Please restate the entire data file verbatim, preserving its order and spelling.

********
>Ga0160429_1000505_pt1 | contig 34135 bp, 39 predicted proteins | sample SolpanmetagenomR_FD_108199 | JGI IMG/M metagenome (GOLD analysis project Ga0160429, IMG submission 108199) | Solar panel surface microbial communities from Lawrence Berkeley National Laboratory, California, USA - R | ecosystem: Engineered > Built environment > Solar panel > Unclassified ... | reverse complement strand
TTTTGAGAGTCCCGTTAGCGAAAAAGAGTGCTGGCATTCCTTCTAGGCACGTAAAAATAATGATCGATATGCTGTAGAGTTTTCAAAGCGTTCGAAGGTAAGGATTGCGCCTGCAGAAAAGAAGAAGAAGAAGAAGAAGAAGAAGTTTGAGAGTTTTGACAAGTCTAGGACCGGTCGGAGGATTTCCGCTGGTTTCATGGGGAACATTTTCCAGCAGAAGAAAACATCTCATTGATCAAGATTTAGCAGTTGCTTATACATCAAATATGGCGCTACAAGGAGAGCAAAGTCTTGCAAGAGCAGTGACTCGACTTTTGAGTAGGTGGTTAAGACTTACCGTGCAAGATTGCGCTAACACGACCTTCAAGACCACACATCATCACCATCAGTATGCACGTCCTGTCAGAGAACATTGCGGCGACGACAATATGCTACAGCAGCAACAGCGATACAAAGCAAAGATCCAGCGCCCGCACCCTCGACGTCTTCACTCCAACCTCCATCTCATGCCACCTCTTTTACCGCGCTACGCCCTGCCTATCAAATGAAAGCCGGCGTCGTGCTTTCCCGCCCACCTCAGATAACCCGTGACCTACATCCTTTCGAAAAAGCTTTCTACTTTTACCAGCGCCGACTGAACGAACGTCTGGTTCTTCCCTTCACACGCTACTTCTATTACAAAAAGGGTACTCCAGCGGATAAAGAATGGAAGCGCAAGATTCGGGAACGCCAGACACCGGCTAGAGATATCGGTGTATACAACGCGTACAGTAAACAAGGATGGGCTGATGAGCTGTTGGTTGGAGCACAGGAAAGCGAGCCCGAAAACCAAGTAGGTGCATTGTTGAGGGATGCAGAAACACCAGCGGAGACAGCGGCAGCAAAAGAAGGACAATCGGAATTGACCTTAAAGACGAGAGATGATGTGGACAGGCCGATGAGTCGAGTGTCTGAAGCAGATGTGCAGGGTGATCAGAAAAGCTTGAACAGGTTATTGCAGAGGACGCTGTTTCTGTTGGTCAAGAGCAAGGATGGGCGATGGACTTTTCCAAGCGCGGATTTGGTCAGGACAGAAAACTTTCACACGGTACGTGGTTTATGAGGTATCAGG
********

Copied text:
>Ga0160429_1000505_pt1 | contig 34135 bp, 39 predicted proteins | sample SolpanmetagenomR_FD_108199 | JGI IMG/M metagenome (GOLD analysis project Ga0160429, IMG submission 108199) | Solar panel surface microbial communities from Lawrence Berkeley National Laboratory, California, USA - R | ecosystem: Engineered > Built environment > Solar panel > Unclassified ... | reverse complement strand
TTTTGAGAGTCCCGTTAGCGAAAAAGAGTGCTGGCATTCCTTCTAGGCACGTAAAAATAATGATCGATATGCTGTAGAGTTTTCAAAGCGTTCGAAGGTAAGGATTGCGCCTGCAGAAAAGAAGAAGAAGAAGAAGAAGAAGAAGTTTGAGAGTTTTGACAAGTCTAGGACCGGTCGGAGGATTTCCGCTGGTTTCATGGGGAACATTTTCCAGCAGAAGAAAACATCTCATTGATCAAGATTTAGCAGTTGCTTATACATCAAATATGGCGCTACAAGGAGAGCAAAGTCTTGCAAGAGCAGTGACTCGACTTTTGAGTAGGTGGTTAAGACTTACCGTGCAAGATTGCGCTAACACGACCTTCAAGACCACACATCATCACCATCAGTATGCACGTCCTGTCAGAGAACATTGCGGCGACGACAATATGCTACAGCAGCAACAGCGATACAAAGCAAAGATCCAGCGCCCGCACCCTCGACGTCTTCACTCCAACCTCCATCTCATGCCACCTCTTTTACCGCGCTACGCCCTGCCTATCAAATGAAAGCCGGCGTCGTGCTTTCCCGCCCACCTCAGATAACCCGTGACCTACATCCTTTCGAAAAAGCTTTCTACTTTTACCAGCGCCGACTGAACGAACGTCTGGTTCTTCCCTTCACACGCTACTTCTATTACAAAAAGGGTACTCCAGCGGATAAAGAATGGAAGCGCAAGATTCGGGAACGCCAGACACCGGCTAGAGATATCGGTGTATACAACGCGTACAGTAAACAAGGATGGGCTGATGAGCTGTTGGTTGGAGCACAGGAAAGCGAGCCCGAAAACCAAGTAGGTGCATTGTTGAGGGATGCAGAAACACCAGCGGAGACAGCGGCAGCAAAAGAAGGACAATCGGAATTGACCTTAAAGACGAGAGATGATGTGGACAGGCCGATGAGTCGAGTGTCTGAAGCAGATGTGCAGGGTGATCAGAAAAGCTTGAACAGGTTATTGCAGAGGACGCTGTTTCTGTTGGTCAAGAGCAAGGATGGGCGATGGACTTTTCCAAGCGCGGATTTGGTCAGGACAGAAAACTTTCACACGGTACGTGGTTTATGAGGTATCAGG